What does the Unisys Security Index really tell us about consumer responses to a data breach?
I’m going to post a press release from Unisys with a warning: never confuse what consumers say they will do with what they actually do. I’ll meet you on the other side of the release:
Americans will go to great lengths to avoid identity theft, and many say they would take legal action against government or private organizations that compromise their personal data, according to new research conducted by Unisys Corporation (NYSE: UIS).
Results from the bi-annual Unisys Security Index, which surveys more than 1,000 Americans for consumer views on a wide range of security concerns, indicated that more than three-quarters of respondents would stop dealing with an organization entirely in the event of a security breach, underlining the need to better protect customers’ personal data shared electronically.
Nearly 90 percent of all survey respondents said they would take some sort of action in the event of a data breach, ranging from conservative solutions like changing their passwords (87 percent) to those with more serious commercial implications, such as closing their accounts (76 percent) or taking legal action (53 percent).
Organizations that ignore security concerns also face public perception risks. Nearly 65 percent of U.S. survey respondents said they’d publicly expose a company that allows a breach. And in a world where communities such as Facebook and Twitter provide the opportunity to instantly broadcast dissatisfaction to a broad audience, this threat seems more real than ever before.
The Unisys study also revealed that more than half of surveyed Americans are willing to provide biometric data to secure their identities. This includes a willingness to provide biometric data at security checkpoints at airports (59.6 percent); when conducting financial transactions with banking institutions (56.9 percent); and when receiving government benefits or other services (53.0 percent).
Still, only 21.3 percent were willing to give their biometric data to social media sites, suggesting a perception that either these entities were less careful with their data, or that the risk was simply not worth the reward.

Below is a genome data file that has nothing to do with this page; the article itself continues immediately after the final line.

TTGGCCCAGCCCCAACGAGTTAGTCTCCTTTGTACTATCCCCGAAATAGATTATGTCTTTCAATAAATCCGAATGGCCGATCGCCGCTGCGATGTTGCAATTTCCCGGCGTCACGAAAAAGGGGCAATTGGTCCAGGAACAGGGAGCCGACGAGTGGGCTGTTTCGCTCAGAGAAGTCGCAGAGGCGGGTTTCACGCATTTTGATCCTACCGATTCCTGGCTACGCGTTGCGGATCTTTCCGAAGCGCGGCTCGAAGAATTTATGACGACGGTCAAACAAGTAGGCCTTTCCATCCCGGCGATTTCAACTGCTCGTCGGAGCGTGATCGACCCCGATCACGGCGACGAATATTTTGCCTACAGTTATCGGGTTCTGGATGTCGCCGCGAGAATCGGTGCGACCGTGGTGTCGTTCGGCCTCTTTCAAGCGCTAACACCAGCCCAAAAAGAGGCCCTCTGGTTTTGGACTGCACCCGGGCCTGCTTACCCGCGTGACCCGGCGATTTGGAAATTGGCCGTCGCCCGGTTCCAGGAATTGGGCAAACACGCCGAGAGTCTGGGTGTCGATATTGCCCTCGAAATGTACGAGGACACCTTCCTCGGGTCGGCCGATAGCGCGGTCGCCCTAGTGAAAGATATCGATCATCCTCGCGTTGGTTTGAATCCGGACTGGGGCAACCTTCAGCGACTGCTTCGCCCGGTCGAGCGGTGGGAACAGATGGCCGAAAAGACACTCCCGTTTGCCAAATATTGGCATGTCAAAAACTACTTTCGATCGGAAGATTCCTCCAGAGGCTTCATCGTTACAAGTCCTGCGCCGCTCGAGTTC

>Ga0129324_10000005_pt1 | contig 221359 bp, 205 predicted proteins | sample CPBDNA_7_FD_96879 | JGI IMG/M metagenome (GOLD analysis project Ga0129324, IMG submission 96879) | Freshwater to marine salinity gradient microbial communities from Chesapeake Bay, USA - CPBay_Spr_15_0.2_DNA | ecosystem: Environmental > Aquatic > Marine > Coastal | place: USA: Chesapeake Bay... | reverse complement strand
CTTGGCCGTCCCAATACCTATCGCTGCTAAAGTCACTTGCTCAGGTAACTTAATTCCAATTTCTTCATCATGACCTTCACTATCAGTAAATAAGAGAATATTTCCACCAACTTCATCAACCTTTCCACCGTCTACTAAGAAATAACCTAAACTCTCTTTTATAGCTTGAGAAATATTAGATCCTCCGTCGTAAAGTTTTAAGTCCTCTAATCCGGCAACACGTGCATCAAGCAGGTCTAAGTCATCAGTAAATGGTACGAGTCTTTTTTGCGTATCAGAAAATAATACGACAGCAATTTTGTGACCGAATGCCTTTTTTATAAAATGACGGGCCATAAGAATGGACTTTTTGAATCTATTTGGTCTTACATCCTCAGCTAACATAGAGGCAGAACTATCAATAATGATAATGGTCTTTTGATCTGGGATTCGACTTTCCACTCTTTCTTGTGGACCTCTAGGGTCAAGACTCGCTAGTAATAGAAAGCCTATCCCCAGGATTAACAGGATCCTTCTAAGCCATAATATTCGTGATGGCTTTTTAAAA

“The latest results of the Unisys Security Index suggest that organizations face very real business and financial implications for security breaches,” said Steve Vinsik, vice president, enterprise security, Unisys. “Given recent highly publicized breaches that have exposed large amounts of sensitive data, the results should be a wake-up call for organizations to take more proactive measures to protect customer data.”
The new findings follow the results of the May 2011 Unisys Security Index, in which 70 percent of respondents reported they were seriously concerned about identity theft.
The Unisys Security Index found similar responses in 11 other countries where the survey was performed. For example, 82 percent of citizens surveyed in the United Kingdom said they would close their accounts with an organization responsible for a breach of their private data. In Mexico, 62 percent said they would publicly expose the issue, and 86 percent of Brazilians surveyed said they would take legal action.
About the Unisys Security Index
The Unisys Security Index is a bi-annual global study that provides insights into the attitudes of consumers on a wide range of security related issues. Lieberman Research Group conducted the survey in Latin America, Europe and the U.S.; Newspoll conducted the research in Asia-Pacific. The Unisys Security Index surveys more than 10,000 people in 12 countries: Australia, Belgium, Brazil, Colombia, Germany, Hong Kong, Mexico, the Netherlands, New Zealand, Spain, the United Kingdom and the United States. For more information, visit www.unisyssecurityindex.com.
Okay, now most readers of my blog have been reading dire warnings about churn and reputation harm for years. And now we have 76% reporting that they would stop doing business with a company? Seriously? No way. They may bluster and tell that to pollsters, and maybe they even believe they would do it, but I want to see a survey of those who received breach notifications that shows that 76% stopped doing business with the firm. Did 76% of Sony PSE users stop using Sony? No. Has 76% of ANY business’s or bank’s customer or client base left them following a breach? No. Think TJX. Think any big breach. That statistic just does not stack up to the reality of what we see following a breach.
It’s time to stop asking people what they would do and ask more people what they have actually done.
Carousel image credit: Greviere7
withheld - November 7, 2011
Agreed. One thing it shows is that we need better study designs in this area. Asking people what they would do in a certain scenario reveals very little about what they actually do. People naturally want to be perceived as careful and rational, so their survey answers portray them in a good light. Information privacy and security research needs its own Milgrim experiment.